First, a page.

Today’s (and next week’s) botany lessons are brought to you by “xylem” and “phloem.” You may remember these terms from a biology class, but I bet you haven’t used them lately. It’s time you did. You’ll be a better gardener as a result. Besides, I used to teach biology, and once a teacher, always a teacher. There will even be a quiz at the end.
Like all forms of life, plants have to solve a very important problem: how do you move nutrients and water from one part of your body to another? Animals (at least the more complicated ones) have a circulatory system, but what do plants do?
They too have circulatory systems. Their systems are comprised of two types of vessels:
- Phloem carries food (carbohydrates created by photosynthesis) from the leaves and green stems where it’s made, to the non-photosynthetic parts of the plant (such as non-green stems) where it’s used to fuel life, and to the roots, where it’s stored for later use. You can think of phloem as “feeding tubes” although their structure is of course more complicated.
- Xylem carries water and soluble minerals from the roots, where they are absorbed from the soil, to the leaves and green stems, where they’re used in photosynthesis. I think of xylem as straws, but their structure is more complicated too. You can look it up if you’re curious.
It’s easy to remember which is which—phloem carries “phood” while water is carried by xylem (wxy…z). Got it?
You can easily see some xylem by putting the stem and leafy top of a celery stalk into water with lots of red food coloring in it. As the water evaporates from the leaves, more water is drawn into the xylem. After a while, the leaves will turn red! (A more dramatic demonstration uses napa cabbage leaves and colored water, but we were all out of napa cabbage.)
Now cut the celery stalk to see a cross section. The red dots are cross-sections of xylem full of red water. And you know those “strings” that always get caught in your teeth when you eat celery? Yup, that’s the xylem. The next time you eat celery, you can impress everyone by mentioning that you have to go pick the xylem out of your teeth!
This is also one way florists turn flowers all sorts of unnatural colors, such as chrysanthemum corsages in your school colors for homecoming, or those green daisies you buy for St. Patrick’s Day.
In herbaceous plants (those that aren’t woody), the phloem and xylem may be distributed throughout the stem, as in monocots, or arranged in a ring of bundles (like one of those underground utility cables), as in dicots. Celery strings are actually xylem bundles.
In a woody shrub or tree, the phloem is forms the living, inmost layer of bark, while the xylem is inside that. As the tree grows, new xylem cells are formed outward from the old ones. After they’ve grown, they die. These dead xylem tubes pack the interior of the trunk. As they age, they’re filled with resin and become wood.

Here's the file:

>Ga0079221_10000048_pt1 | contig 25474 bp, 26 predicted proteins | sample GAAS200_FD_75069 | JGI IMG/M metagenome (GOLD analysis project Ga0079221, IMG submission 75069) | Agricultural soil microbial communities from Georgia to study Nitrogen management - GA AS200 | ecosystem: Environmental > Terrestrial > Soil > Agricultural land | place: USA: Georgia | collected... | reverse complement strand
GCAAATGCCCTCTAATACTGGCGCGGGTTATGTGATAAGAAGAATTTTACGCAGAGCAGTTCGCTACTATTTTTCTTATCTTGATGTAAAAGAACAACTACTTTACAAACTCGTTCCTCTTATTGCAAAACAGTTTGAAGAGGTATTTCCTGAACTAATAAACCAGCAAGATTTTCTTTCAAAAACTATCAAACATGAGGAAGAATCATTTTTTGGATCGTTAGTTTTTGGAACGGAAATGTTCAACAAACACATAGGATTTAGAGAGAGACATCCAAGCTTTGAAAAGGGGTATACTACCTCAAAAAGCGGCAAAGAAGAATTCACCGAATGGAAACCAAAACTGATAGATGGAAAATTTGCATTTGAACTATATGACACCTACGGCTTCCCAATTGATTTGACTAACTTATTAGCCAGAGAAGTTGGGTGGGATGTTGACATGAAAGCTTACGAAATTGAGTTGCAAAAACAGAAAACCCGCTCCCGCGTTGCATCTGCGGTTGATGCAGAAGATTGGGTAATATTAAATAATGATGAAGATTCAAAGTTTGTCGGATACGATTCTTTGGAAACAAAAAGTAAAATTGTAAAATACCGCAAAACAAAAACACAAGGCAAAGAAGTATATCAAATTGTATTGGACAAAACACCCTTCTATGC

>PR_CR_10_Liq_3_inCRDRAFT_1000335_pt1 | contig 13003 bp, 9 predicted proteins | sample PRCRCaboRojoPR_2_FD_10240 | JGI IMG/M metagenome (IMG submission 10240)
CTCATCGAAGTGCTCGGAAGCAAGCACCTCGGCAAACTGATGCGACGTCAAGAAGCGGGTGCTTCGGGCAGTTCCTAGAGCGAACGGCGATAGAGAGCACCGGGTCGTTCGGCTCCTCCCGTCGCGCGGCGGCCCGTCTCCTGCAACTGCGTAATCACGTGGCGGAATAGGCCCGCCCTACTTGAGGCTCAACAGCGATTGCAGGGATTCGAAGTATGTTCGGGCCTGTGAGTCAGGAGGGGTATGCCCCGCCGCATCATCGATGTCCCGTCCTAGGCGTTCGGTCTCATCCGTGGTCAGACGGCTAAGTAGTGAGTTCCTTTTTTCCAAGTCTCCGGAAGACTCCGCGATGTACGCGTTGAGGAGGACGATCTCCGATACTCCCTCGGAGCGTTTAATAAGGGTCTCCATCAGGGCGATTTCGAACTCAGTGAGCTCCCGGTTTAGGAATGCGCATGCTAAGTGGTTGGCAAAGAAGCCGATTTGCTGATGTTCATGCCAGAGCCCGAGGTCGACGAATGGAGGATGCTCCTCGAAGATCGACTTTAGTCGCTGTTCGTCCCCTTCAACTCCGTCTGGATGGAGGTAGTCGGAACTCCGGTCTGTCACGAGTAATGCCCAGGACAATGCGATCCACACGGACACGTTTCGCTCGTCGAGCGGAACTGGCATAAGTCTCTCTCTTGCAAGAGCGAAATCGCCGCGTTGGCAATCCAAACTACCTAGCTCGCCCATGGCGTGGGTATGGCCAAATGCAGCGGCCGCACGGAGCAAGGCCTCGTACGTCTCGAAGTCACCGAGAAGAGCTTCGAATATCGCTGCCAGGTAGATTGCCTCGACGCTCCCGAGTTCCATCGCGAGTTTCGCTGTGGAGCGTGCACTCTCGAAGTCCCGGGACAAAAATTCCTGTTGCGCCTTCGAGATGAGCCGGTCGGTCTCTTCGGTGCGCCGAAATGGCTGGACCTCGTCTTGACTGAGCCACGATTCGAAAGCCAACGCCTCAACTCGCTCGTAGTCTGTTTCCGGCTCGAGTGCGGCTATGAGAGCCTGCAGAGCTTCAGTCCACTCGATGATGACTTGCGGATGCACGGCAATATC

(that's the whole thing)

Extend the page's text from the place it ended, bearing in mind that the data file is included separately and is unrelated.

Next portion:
How does the xylem move water against gravity from underground to end up high in the leafy canopy of a tall tree? Most botanists believe the primary force is “cohesion-tension”—a fancy way of saying “surface tension.” Water molecules tend to stick to one another (it has to do with the hydrogen bonds in each water molecule), so when one molecule evaporates or is used up at the top of the tree, the rest are pulled upward. The water molecules stick to the cells of the xylem, which helps them climb. And, as water pressure builds up in the roots (after a rain, perhaps), that pressure also propels water upward into the rest of the plant. You can see that a combination of factors all work together to get that water into the leaves.
There are numerous pests and diseases that interfere with a plant’s xylem. “Damping off,” the foul killer of defenseless seedlings, is actually a fungus that grows inside the xylem, clogging it. That’s why your little plants wilt and die, and why it’s important to use a sterile potting mix when starting seeds indoors.
Cytospora is another genus of fungi that kill by blocking the xylem. These fungi live in many trees popular in the Colorado landscape. You might recognize a Cytospora infection as bright orange seepage on the trunk (as with this aspen, right). It spells doom by clogging both the xylem and phloem, effectively girding the trunks from the inside.
Insects also damage a plant’s xylem. For example, Squash Vine Borers are the larvae of small moths that tunnel into the stems of squash plants. They effectively block the flow of water through the xylem, and the leaves wilt, then collapse and die.
Even the gardener can injure or kill a plant simply by crushing fragile stems. Always hold small transplants by a leaf, rather than squeezing the stem, or simply cup your hand and gently dump the seedling into your palm.
Next week’s topic is “Phloem is for phood.” See you then.